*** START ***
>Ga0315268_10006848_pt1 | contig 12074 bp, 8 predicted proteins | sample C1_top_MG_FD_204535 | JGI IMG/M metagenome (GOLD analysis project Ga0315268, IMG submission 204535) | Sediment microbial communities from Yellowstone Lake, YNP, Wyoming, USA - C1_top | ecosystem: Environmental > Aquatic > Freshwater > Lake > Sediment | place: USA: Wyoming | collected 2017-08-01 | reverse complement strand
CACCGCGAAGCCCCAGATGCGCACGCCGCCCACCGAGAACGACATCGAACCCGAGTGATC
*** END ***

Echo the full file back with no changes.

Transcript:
>Ga0315268_10006848_pt1 | contig 12074 bp, 8 predicted proteins | sample C1_top_MG_FD_204535 | JGI IMG/M metagenome (GOLD analysis project Ga0315268, IMG submission 204535) | Sediment microbial communities from Yellowstone Lake, YNP, Wyoming, USA - C1_top | ecosystem: Environmental > Aquatic > Freshwater > Lake > Sediment | place: USA: Wyoming | collected 2017-08-01 | reverse complement strand
CACCGCGAAGCCCCAGATGCGCACGCCGCCCACCGAGAACGACATCGAACCCGAGTGATC